Pan con Tomate

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Pan con tomate is a national treasure of Spain.

This ubiquitous Spanish starter is the simplest thing in the world to make, but don’t be fooled by the basic nature of the dish. Probably the most famous dish from Catalonia, the beloved pan con tomate is a thing of genius, the sheer simplicity belying a profound complexity of flavor from five ingredients in symbiotic harmony. You start with good, flavorful, rustic bread. You toast it until it’s hot and crusty. Add garlic, tomato, olive oil, and salt. The end result is perfection.

To make pan con tomate at home you need very good bread with some flavor, a hearty crust, and a crumb dense enough to withstand a little manhandling. I like to make it with a sourdough batard, which is a French loaf that’s fatter and more irregular than its cousin the baguette. I cut it on the bias (at an angle) into slices about three-quarters of an inch thick.

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Fresh tomatoes and good bread.

You can use any kind of grill you like to toast the bread. This time I used a grill pan for the convenience; I didn’t feel like firing up the propane Weber for a few slices of bread, ya know. I’m sure you could broil the bread if you wanted or hold the bread in a pair of tongs and wave it over a roaring oak fire, which would probably be the most authentic method. However you do it, get the bread nice and hot and a little charred on both sides.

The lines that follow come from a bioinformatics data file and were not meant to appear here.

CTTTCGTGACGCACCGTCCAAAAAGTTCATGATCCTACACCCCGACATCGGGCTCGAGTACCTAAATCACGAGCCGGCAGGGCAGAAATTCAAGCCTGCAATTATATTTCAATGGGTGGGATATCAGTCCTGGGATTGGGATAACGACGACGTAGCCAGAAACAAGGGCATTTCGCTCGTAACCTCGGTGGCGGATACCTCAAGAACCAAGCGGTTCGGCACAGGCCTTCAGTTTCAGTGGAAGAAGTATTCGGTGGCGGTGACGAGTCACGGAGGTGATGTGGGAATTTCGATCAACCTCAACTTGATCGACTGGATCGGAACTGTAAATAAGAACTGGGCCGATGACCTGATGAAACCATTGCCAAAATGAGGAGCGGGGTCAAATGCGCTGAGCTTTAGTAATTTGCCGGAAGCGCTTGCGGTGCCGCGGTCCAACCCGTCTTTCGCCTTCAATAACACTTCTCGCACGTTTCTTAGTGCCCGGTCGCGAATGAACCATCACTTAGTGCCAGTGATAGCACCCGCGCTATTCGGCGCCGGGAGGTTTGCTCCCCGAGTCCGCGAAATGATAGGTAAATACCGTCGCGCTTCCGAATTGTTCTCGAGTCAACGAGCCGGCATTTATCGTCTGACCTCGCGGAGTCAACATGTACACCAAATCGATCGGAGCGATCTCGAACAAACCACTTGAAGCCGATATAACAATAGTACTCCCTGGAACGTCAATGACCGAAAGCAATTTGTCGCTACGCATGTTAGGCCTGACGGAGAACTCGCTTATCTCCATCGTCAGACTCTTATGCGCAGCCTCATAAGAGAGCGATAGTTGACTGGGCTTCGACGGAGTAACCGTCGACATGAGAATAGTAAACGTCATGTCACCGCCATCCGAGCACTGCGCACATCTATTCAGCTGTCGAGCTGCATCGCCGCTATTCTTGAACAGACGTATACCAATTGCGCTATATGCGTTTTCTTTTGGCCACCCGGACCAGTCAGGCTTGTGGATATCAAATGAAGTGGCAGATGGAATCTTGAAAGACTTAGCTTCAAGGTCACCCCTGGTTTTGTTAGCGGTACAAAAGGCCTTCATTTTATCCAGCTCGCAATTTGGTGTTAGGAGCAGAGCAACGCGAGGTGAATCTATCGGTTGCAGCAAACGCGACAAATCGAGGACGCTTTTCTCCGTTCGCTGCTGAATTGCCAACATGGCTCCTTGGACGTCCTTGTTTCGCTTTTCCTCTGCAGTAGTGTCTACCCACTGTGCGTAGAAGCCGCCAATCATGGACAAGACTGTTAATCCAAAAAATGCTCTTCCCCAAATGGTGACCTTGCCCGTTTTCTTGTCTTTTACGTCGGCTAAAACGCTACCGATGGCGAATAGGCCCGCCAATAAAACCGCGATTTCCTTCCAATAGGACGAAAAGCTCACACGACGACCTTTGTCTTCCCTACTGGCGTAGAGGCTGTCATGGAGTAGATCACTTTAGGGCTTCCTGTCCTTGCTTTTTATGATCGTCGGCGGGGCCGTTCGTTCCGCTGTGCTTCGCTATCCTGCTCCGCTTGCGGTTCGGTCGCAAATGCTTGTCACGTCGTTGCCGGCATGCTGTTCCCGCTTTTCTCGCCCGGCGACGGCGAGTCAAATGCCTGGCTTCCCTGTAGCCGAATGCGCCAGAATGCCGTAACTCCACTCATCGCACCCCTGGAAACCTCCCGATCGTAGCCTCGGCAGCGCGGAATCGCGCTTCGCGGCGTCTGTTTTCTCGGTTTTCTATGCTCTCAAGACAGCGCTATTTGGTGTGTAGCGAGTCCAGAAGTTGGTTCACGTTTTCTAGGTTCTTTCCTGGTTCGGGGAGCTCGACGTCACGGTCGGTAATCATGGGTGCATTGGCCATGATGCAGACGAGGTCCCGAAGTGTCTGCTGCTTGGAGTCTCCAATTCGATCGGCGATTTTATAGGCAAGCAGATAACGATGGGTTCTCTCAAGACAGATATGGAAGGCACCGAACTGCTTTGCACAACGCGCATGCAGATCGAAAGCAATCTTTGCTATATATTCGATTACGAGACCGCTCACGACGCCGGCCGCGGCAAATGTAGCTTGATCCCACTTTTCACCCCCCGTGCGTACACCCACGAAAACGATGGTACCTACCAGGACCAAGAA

Okay, the garlic. Take a peeled clove of fresh garlic and trim off about the end, removing about 25% of the clove off. You’ll scrape the cut end over the hot bread’s surface. For tomatoes I like the medium-sized vine-ripe kind. Cut them into quarters. You need one tomato quarter per slice of bread. You’ll also need extra-virgin olive oil, ideally from Spain; something fruity with some good character. Finally good sea salt. I had on hand some fleur de sel de Camargue but use anything except iodized table salt.

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Rub the fresh tomatoes on to the cut surface of your crusty bread.

So, to assemble your tasty pan con tomate first grill the bread until crusty. Gently scrape the garlic clove all over one side of the bread. Now rub the tomato into the bread on that same side. A little pulp will rub off, maybe a couple of seeds, definitely some good tomato essence. Now drizzle a generous amount of olive oil over the slice, maybe a teaspoon per slice, and sprinkle some salt over the slice. You can crack some black pepper over it if you’d like, although it’s optional.

Serve with a little manchego cheese or salami or jamon Serrano. Oh, and don’t forget a glass of cheap but tasty red wine!

 

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